There are always interesting ideas that come up in #FutureChat (Porter Anderson's Friday morning Twitter chat - 11am eastern time). But it's always a little frustrating because even with multi-part tweeting, it's hard to get complex ideas across. (On the other hand, being forced to communicate 140 letters at a time, including hashtags and reply addresses, can focus the mind wonderfully.)
This week, there were a couple of issues I wanted to talk further about, even explain. We were discussing innovation, and I tend hold a contrarian position from most publishing folks on just where the curve of innovation happens to be right now.
In particular, I think that publishing is so far behind the curve that they can't recognize it when they see it. They're kind of like the line from Hitchhiker's Guide to the Galaxy about humans, who are so backwards we still think digital watches are a keen idea.
This week, we were discussing the fact that ebooks were still basically plain "vanilla" ebooks -- just linear text. And yes, basically the same format as oral storytelling. It was noted that attempts to innovate -- particularly with interactive books -- have failed to catch fire.
Some people see this as a sign that the reading public is behind the curve. I see it as the opposite: technology has so far bypassed the publishing industry that even the general public, and laggards, are ahead of the publishing industry. Publishing's most bleeding edge thinkers are, thus, coming up with ideas that suit the technology and world of decades ago.
It's like communications: When I was young, the idea of a video phone seemed like the coolest thing. We were sure that in the future, everybody would have them. And yes, we do. We can indeed make video calls on the internet. It doesn't cost anything. And yet, we don't use it much. It's something for special situations, where seeing someone is as important as what is said. Given all the ways we have to interact now, how do people routinely interact?
Texting and old-fashioned voice phone.
The more advanced and bleeding edge we get, it seems, the more the more useful we find to the simplest forms of communication.
Why is this?
Most technological innovation amounts to reinventing the wheel. We don't need to reinvent the wheel. We just need to invent new ways to enable the wheel. The wheel itself is fine.
We also live at a time when everything is integrating. We don't need to reinvent the wheel. We can make use of wheels that are already out there... as long as we create things that are actually compatible with the wheels that ARE already out there.
What modern, up-to-date consumers need from publishers is flexibility. We need to be able to consume our content in whatever way we currently like best. And more importantly, we need to be able to consume it in whatever way we will like best next week. Because that will be different.
So when it comes to delivering content digitally, SIMPLE is better. No fancy formatting (don't define the fonts and layout -- let the reader choose their own defaults) interactivity via links only. The idea is that content creators should focus on content, and let the delivery be handled by the forms people are using.
Yes, people will buy great proprietary products -- that is, products that are locked in and too complex to be very flexible --,but only because that one specific product is cool. We also liked Pet Rocks and Chia Pets.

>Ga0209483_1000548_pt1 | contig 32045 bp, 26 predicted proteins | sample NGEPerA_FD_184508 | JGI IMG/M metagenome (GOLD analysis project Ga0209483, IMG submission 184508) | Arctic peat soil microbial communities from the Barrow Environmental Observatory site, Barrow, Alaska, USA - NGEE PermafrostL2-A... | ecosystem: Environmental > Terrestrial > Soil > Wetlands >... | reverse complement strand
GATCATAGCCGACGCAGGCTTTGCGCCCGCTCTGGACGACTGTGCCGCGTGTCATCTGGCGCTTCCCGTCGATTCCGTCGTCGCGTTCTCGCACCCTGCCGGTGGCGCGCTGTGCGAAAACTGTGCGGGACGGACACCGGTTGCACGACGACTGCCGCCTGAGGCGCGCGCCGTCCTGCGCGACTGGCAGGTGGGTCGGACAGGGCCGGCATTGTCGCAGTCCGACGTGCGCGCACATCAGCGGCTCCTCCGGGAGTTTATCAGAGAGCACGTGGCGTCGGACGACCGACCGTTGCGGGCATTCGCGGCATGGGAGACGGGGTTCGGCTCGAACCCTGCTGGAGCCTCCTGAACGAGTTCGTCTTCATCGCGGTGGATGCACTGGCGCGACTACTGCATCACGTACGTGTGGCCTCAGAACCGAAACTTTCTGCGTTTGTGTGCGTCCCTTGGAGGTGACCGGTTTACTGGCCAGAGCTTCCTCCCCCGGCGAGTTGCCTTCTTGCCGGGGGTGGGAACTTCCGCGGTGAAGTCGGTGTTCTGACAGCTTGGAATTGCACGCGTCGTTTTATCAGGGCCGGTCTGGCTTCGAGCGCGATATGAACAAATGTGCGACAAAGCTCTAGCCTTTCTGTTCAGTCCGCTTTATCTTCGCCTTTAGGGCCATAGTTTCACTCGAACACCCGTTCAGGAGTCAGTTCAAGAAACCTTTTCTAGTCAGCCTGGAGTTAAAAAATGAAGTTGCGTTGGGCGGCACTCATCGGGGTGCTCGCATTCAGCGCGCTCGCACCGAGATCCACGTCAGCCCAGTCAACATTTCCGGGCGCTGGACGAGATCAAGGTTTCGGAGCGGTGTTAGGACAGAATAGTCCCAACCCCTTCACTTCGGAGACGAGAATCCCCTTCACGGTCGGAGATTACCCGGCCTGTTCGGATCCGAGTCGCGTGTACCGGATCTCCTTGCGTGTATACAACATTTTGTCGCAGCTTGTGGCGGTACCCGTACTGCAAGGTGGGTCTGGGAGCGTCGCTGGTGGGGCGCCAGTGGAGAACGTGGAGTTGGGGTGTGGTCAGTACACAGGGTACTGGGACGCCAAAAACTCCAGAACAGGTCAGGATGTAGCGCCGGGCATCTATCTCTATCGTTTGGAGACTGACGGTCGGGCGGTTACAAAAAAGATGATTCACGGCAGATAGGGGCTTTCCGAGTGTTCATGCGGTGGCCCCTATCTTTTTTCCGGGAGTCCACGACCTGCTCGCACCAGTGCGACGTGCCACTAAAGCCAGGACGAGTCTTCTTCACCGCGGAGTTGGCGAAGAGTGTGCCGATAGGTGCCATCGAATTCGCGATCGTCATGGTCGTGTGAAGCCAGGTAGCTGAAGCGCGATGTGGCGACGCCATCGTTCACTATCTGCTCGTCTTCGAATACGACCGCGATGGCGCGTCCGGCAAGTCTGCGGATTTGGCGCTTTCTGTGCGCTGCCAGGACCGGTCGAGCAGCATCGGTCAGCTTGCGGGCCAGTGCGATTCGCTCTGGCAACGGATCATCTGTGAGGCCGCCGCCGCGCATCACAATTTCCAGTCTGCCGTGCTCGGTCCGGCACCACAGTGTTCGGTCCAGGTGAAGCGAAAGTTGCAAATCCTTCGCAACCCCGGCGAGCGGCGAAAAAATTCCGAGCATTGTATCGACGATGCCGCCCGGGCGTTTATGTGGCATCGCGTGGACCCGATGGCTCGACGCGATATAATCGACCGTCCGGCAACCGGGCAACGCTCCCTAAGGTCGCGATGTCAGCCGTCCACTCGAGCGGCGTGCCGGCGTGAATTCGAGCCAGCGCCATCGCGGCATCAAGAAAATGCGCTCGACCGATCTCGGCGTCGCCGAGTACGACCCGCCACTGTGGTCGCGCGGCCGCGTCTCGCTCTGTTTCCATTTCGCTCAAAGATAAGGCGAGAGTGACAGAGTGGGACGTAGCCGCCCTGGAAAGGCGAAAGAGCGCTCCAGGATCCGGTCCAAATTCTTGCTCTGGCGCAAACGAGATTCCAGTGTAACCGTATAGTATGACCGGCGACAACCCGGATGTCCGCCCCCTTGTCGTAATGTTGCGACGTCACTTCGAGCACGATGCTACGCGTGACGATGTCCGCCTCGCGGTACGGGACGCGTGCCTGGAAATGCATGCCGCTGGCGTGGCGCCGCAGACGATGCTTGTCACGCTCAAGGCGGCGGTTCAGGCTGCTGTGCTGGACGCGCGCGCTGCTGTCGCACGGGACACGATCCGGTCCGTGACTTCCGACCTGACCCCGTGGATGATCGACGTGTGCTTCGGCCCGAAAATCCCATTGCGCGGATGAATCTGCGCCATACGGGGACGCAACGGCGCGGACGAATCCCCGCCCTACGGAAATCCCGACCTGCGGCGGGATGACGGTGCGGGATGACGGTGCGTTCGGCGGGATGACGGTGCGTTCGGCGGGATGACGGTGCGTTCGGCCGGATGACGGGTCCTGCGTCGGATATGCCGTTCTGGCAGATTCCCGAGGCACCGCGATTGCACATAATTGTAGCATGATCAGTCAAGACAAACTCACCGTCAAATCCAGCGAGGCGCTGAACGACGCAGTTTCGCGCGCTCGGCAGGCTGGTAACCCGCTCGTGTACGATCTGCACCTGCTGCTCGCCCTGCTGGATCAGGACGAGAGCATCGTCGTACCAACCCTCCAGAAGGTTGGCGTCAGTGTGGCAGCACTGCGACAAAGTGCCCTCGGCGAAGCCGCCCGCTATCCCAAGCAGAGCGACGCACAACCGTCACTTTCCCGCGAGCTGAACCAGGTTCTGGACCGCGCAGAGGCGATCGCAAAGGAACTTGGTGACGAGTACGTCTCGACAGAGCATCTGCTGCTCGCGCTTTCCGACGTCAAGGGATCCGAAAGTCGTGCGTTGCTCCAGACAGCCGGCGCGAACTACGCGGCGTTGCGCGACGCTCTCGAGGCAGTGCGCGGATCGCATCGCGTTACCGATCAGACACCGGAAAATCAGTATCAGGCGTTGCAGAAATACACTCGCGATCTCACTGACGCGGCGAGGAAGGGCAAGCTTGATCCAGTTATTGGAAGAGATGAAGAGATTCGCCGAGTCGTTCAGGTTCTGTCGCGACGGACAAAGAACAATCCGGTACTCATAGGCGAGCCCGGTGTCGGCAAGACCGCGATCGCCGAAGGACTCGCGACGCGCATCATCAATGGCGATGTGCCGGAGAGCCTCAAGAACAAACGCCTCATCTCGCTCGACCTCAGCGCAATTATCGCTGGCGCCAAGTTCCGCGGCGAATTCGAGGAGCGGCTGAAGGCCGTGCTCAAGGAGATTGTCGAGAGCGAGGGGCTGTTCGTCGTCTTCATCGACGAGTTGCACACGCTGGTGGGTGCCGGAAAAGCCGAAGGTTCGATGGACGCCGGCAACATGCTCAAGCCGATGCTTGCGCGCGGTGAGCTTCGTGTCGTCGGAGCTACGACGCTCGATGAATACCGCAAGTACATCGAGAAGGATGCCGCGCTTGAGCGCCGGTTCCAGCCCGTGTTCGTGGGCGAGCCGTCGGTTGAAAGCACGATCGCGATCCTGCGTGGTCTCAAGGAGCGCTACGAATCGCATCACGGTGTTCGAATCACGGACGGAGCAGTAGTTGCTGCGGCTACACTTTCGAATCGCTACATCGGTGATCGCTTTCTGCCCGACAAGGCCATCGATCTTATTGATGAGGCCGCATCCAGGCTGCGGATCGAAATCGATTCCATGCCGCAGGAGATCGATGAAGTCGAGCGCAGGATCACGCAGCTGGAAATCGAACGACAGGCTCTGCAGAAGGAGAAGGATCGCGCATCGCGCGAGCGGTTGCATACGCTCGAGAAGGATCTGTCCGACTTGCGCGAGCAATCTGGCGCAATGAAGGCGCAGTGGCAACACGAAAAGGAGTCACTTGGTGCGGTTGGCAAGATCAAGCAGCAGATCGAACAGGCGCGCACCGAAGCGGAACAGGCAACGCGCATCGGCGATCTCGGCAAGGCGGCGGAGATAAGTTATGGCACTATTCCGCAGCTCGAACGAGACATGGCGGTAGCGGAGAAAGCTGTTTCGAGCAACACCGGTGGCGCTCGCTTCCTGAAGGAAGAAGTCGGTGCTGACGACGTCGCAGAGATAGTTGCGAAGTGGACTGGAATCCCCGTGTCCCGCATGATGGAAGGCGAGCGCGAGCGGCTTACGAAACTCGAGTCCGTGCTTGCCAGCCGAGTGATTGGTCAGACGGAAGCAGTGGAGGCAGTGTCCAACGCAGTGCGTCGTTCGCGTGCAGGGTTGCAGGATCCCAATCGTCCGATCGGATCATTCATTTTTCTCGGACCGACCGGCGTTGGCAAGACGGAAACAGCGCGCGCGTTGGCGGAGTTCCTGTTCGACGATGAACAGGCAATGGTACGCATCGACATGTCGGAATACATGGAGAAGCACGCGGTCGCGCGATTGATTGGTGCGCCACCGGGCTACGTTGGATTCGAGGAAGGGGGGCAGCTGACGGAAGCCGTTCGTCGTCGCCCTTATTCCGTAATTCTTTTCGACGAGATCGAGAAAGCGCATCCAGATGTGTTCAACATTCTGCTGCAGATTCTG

For a product, that's fine. For something as wide ranging as publishing, universality will always win out.
The real innovation comes from realizing we are a part of a hive. Content flows throughout the wildly changing open-sourced world out there.
You want to include extra materials? Just include a link. And Google and Twitter provide even faster, richer and more enhanced supplemental information. The internet itself IS the enhanced edition. Interactivity? More information? Discussion? Games and the internet do it better. No matter how much work we do, we'll never provide an enhanced product better than what's out there.
And no matter how well designed, it will not beat the accessibility and ease of use of the internet.
The real, world-changing innovation in publishing is happening out there in the world. We don't need to do it. As I mentioned on #FutureChat a couple of weeks ago: Amazon created WhisperSync, which connects the audio and text versions of Kindle books. It's not a sexy new thing. It happened almost invisibly. It doesn't require a different edition of the book or the audiobook. It just connects them up.
Heck the self-publishing platform -- for ebooks, print books and audiobooks -- is the real innovation. Social media, podcasting. RSS. Blogging.
These are the real innovations that transform the book.
You could say that the things that really transform the book are not about transforming the book. They're about taking advantage of other, already created resources. It's about understanding the new paradigm -- which is about connection. It's modular.
Publishing should be thinking about innovation in terms of content. About creating things that are worth connecting. It's about creativity, not about technology. Let tech innovators create the tech. Let the customers decide how they will use the tech. We make the content they consume through that tech.
And most importantly, remember that innovation isn't innovation unless is solves a problem of the user. It's just novelty or niche products. Like video phones.
See you in the funny papers.